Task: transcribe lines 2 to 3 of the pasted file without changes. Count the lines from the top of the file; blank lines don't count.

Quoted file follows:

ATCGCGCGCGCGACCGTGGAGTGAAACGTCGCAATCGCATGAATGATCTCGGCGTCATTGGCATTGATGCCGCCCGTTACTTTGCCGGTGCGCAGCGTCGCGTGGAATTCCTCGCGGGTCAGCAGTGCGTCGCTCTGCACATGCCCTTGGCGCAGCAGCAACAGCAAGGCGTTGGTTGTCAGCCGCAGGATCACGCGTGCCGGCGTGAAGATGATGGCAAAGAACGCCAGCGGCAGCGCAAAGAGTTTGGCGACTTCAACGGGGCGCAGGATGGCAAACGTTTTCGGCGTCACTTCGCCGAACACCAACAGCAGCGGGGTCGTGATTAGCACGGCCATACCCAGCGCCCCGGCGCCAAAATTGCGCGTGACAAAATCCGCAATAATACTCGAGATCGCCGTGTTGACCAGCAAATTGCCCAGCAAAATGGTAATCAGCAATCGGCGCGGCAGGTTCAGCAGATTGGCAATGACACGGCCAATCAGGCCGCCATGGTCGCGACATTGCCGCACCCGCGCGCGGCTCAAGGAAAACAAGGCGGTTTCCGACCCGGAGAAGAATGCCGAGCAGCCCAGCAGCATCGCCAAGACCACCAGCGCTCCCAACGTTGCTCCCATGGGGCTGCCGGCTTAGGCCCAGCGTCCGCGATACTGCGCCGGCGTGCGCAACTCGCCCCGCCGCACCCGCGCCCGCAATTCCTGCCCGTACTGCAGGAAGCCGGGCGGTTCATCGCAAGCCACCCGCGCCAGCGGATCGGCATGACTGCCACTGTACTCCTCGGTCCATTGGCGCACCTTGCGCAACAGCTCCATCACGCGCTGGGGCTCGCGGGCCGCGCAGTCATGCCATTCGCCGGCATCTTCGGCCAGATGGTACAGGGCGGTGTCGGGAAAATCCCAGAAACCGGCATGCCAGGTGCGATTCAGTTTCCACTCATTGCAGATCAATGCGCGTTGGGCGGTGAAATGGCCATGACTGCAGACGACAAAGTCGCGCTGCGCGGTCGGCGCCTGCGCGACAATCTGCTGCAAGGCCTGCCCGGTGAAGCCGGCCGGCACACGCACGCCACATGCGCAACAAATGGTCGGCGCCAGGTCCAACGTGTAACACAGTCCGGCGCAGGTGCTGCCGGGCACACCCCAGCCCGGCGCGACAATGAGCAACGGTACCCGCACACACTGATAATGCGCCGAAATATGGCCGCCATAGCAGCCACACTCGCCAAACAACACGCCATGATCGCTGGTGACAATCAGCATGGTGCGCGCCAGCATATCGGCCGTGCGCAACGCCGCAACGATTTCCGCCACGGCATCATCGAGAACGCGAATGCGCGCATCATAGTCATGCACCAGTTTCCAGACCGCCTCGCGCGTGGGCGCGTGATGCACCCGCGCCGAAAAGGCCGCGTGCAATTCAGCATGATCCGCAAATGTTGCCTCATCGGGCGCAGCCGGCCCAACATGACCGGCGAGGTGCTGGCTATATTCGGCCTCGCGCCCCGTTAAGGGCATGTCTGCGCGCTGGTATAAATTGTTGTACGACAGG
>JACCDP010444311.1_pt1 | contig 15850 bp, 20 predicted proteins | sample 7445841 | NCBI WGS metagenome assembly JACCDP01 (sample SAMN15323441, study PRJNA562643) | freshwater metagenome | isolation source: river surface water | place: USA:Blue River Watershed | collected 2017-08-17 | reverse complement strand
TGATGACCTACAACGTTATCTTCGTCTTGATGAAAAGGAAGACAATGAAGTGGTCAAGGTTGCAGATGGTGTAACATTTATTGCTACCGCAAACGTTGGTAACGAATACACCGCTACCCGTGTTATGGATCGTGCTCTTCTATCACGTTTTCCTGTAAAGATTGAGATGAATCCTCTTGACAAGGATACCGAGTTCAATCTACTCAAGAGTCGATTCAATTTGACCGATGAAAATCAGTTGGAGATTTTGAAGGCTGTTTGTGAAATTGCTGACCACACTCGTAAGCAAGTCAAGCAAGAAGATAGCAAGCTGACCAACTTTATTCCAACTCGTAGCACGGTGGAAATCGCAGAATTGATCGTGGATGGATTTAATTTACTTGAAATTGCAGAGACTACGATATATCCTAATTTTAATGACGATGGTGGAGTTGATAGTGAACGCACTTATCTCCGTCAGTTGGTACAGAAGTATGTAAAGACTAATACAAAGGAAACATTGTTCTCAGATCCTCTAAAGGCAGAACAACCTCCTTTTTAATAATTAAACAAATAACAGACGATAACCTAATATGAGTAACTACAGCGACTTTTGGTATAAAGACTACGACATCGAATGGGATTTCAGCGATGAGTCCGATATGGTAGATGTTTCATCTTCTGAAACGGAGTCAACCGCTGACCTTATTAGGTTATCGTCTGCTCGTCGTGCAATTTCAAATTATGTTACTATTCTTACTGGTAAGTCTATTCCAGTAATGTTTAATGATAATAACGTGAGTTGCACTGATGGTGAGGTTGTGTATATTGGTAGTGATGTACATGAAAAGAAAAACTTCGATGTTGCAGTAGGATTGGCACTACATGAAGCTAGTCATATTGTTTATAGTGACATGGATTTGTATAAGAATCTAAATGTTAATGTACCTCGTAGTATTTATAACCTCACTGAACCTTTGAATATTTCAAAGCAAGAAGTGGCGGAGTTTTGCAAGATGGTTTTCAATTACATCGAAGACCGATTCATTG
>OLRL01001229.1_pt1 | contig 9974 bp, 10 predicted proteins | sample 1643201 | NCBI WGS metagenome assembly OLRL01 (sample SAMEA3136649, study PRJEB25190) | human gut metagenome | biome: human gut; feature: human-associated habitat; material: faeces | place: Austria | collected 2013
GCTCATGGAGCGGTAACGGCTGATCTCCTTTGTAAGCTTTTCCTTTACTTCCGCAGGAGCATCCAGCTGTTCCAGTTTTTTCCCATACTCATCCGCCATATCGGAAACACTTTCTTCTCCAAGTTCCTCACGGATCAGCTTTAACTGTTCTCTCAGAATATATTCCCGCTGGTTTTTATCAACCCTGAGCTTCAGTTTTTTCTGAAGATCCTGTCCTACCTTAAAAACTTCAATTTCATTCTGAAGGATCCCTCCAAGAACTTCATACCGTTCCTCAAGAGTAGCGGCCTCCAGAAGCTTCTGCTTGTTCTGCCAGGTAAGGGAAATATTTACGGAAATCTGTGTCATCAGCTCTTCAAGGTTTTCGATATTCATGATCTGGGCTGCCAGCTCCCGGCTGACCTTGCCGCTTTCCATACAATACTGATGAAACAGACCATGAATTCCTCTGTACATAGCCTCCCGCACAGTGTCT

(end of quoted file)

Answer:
>JACCDP010444311.1_pt1 | contig 15850 bp, 20 predicted proteins | sample 7445841 | NCBI WGS metagenome assembly JACCDP01 (sample SAMN15323441, study PRJNA562643) | freshwater metagenome | isolation source: river surface water | place: USA:Blue River Watershed | collected 2017-08-17 | reverse complement strand
TGATGACCTACAACGTTATCTTCGTCTTGATGAAAAGGAAGACAATGAAGTGGTCAAGGTTGCAGATGGTGTAACATTTATTGCTACCGCAAACGTTGGTAACGAATACACCGCTACCCGTGTTATGGATCGTGCTCTTCTATCACGTTTTCCTGTAAAGATTGAGATGAATCCTCTTGACAAGGATACCGAGTTCAATCTACTCAAGAGTCGATTCAATTTGACCGATGAAAATCAGTTGGAGATTTTGAAGGCTGTTTGTGAAATTGCTGACCACACTCGTAAGCAAGTCAAGCAAGAAGATAGCAAGCTGACCAACTTTATTCCAACTCGTAGCACGGTGGAAATCGCAGAATTGATCGTGGATGGATTTAATTTACTTGAAATTGCAGAGACTACGATATATCCTAATTTTAATGACGATGGTGGAGTTGATAGTGAACGCACTTATCTCCGTCAGTTGGTACAGAAGTATGTAAAGACTAATACAAAGGAAACATTGTTCTCAGATCCTCTAAAGGCAGAACAACCTCCTTTTTAATAATTAAACAAATAACAGACGATAACCTAATATGAGTAACTACAGCGACTTTTGGTATAAAGACTACGACATCGAATGGGATTTCAGCGATGAGTCCGATATGGTAGATGTTTCATCTTCTGAAACGGAGTCAACCGCTGACCTTATTAGGTTATCGTCTGCTCGTCGTGCAATTTCAAATTATGTTACTATTCTTACTGGTAAGTCTATTCCAGTAATGTTTAATGATAATAACGTGAGTTGCACTGATGGTGAGGTTGTGTATATTGGTAGTGATGTACATGAAAAGAAAAACTTCGATGTTGCAGTAGGATTGGCACTACATGAAGCTAGTCATATTGTTTATAGTGACATGGATTTGTATAAGAATCTAAATGTTAATGTACCTCGTAGTATTTATAACCTCACTGAACCTTTGAATATTTCAAAGCAAGAAGTGGCGGAGTTTTGCAAGATGGTTTTCAATTACATCGAAGACCGATTCATTG